Black fly spraying: Some things to know about its environmental impact

Written by on June 30, 2021

 Black fly spraying: Some things to know about its environmental impact

By Megan Frank

June 30, 2021

“Blood-sucking black fly (Simuliidae)” by servitude is licensed under CC BY-NC 2.0

Black fly spraying starts June 30 along the Lehigh and Delaware rivers. 

Listen to the story.

The aerial sprays span from Portland, Pa. to Trenton, N.J., and along the Lehigh River from Palmerton to Easton. 

Black flies or biting gnats are considered a pest that can put a damper on outdoor recreation in Pennsylvania. That’s why the state is spraying waterways with Vectobac 12 AS or B.t.i., a thick brown liquid that resembles chocolate milk. It’s also got a fishy odor.

Marten Edwards is a professor of biology at Muhlenberg College. He says the spray is made from bacteria that originates in soil. 

“The bacteria is a very effective way of killing the fly larvae without affecting anything else,” Edwards says, “Because this bacteria, called Bacillus thuringiensis israelensis, is very specific to just those.”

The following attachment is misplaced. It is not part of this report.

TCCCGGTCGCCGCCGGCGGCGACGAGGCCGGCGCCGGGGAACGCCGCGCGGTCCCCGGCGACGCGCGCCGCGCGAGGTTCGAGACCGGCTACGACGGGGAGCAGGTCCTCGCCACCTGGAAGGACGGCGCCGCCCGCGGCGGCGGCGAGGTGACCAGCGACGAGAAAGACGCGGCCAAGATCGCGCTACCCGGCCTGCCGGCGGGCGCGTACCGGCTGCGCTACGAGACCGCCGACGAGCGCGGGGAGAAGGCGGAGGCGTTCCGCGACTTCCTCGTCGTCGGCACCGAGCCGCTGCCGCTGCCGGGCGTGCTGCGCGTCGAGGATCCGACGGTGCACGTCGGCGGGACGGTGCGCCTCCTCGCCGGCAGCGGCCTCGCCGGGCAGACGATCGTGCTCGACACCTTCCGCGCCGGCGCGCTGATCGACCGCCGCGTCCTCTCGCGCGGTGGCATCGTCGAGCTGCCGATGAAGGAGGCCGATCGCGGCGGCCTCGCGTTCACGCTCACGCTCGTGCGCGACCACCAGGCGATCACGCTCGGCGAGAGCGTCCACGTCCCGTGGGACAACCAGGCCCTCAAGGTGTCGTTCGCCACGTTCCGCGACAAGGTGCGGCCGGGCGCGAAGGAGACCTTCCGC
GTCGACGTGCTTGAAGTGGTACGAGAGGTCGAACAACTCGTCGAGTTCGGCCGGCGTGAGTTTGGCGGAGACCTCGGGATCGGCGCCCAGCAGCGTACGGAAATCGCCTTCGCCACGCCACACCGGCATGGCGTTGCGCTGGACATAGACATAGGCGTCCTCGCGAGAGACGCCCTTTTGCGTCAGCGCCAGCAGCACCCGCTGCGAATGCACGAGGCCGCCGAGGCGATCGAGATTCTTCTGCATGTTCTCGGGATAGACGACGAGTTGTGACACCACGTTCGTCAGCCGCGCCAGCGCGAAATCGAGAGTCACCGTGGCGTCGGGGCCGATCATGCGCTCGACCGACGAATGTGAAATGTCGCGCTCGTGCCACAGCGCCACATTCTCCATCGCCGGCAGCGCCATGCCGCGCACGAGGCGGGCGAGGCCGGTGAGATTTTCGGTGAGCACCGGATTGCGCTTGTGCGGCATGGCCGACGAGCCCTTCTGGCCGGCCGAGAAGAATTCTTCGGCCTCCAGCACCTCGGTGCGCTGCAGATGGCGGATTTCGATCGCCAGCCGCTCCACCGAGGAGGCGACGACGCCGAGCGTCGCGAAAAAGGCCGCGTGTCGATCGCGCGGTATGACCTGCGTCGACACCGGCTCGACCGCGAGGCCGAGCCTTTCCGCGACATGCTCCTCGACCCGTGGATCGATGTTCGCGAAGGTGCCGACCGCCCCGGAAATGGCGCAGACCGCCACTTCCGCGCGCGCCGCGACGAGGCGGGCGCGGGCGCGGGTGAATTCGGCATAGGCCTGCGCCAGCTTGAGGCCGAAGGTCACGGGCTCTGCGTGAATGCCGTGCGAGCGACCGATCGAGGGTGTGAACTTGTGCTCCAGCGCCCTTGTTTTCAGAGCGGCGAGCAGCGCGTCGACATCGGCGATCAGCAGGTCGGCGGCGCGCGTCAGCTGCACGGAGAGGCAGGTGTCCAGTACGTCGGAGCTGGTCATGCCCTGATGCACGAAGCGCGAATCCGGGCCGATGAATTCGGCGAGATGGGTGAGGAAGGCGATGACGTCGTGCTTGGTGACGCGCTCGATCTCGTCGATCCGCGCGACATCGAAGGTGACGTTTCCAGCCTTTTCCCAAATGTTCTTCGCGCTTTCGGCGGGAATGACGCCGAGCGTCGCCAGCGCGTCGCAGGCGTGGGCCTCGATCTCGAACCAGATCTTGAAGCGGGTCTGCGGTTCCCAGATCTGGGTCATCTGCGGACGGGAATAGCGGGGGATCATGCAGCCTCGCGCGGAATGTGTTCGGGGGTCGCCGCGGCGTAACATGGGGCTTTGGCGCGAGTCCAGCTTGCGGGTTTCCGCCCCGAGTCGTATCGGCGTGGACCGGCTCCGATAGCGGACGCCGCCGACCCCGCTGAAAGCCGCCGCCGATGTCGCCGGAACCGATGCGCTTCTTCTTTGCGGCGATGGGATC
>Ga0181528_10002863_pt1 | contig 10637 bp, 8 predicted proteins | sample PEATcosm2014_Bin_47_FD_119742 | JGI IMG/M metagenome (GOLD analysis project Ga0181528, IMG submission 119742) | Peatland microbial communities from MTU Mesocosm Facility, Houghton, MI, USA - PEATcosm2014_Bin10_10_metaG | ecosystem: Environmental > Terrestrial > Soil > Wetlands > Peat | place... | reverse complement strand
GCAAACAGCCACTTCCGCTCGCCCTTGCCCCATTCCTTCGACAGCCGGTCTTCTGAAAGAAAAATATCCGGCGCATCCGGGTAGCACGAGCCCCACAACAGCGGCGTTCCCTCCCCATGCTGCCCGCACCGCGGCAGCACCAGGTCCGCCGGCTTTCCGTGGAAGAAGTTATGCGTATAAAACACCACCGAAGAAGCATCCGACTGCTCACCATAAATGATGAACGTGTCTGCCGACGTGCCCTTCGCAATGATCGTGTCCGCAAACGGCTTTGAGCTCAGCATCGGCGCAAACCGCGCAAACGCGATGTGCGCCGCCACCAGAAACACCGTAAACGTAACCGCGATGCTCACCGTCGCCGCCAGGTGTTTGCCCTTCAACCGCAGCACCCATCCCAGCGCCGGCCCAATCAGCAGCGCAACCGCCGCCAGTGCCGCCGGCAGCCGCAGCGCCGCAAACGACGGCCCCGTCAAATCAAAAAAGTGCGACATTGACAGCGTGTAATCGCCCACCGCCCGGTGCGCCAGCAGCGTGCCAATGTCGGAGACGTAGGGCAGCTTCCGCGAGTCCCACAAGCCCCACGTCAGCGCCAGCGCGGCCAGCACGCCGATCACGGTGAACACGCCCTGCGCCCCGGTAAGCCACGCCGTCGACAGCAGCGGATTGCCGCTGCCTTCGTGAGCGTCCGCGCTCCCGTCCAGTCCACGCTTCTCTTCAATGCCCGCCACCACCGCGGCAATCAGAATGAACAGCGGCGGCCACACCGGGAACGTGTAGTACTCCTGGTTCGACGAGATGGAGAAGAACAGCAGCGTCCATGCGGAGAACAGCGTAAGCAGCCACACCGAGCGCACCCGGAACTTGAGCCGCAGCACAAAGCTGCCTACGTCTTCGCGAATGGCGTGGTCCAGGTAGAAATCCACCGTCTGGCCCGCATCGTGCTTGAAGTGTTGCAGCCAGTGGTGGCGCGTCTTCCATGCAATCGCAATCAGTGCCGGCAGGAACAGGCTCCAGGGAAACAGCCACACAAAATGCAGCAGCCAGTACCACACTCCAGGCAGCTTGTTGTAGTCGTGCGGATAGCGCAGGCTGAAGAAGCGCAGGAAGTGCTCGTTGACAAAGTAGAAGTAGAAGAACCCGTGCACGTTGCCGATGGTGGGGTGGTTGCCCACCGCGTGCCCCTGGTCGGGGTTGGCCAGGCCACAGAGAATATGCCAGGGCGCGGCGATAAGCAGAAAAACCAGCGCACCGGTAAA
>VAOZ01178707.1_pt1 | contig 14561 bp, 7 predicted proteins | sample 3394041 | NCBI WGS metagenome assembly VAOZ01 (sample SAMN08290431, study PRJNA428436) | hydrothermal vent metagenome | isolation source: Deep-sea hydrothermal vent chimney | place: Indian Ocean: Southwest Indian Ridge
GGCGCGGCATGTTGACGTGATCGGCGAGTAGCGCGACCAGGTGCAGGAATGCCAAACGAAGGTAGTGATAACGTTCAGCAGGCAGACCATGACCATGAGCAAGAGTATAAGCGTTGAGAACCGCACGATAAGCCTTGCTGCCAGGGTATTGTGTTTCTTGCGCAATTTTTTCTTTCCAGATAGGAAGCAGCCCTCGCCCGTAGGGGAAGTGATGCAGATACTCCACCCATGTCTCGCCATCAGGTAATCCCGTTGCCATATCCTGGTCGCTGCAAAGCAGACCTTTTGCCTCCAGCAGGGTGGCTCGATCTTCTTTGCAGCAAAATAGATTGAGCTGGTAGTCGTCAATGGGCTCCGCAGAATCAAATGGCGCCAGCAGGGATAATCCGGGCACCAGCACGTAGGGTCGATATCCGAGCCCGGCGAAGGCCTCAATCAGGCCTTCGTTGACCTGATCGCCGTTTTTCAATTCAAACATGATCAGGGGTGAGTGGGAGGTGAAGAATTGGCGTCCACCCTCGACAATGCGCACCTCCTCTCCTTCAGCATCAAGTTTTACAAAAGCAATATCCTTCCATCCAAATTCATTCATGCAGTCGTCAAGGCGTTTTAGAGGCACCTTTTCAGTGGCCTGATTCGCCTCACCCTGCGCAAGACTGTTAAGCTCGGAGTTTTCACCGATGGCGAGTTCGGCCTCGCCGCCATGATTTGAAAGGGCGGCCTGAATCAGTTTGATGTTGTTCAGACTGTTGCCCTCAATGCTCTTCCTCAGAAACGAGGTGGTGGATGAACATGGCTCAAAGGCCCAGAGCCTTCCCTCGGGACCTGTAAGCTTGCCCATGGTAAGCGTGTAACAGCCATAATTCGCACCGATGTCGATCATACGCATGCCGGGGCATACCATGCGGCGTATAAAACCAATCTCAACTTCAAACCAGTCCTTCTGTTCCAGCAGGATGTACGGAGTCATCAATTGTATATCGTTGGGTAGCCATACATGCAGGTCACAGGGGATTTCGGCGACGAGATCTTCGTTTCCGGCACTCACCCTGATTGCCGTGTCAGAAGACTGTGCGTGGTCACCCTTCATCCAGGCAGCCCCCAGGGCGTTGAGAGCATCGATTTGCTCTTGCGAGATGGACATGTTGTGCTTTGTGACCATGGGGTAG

The spray is non-toxic to humans and wildlife, Edwards says, and degrades quickly in the environment. Overall, he says its impact on the environment is minimal. 

“It’s not a general insecticide that would affect fish or other vertebrates or even other insects,” he says, “This is a soil bacterium and it kills certain types of flies. Not all flies, only flies that are related to mosquitos. In terms of the food chain and ability to sustain fish, I would say it would have a minimal impact.”

The helicopter being used is light gray with red and blue stripes. It will circle targeted areas before applications to avoid spraying people.

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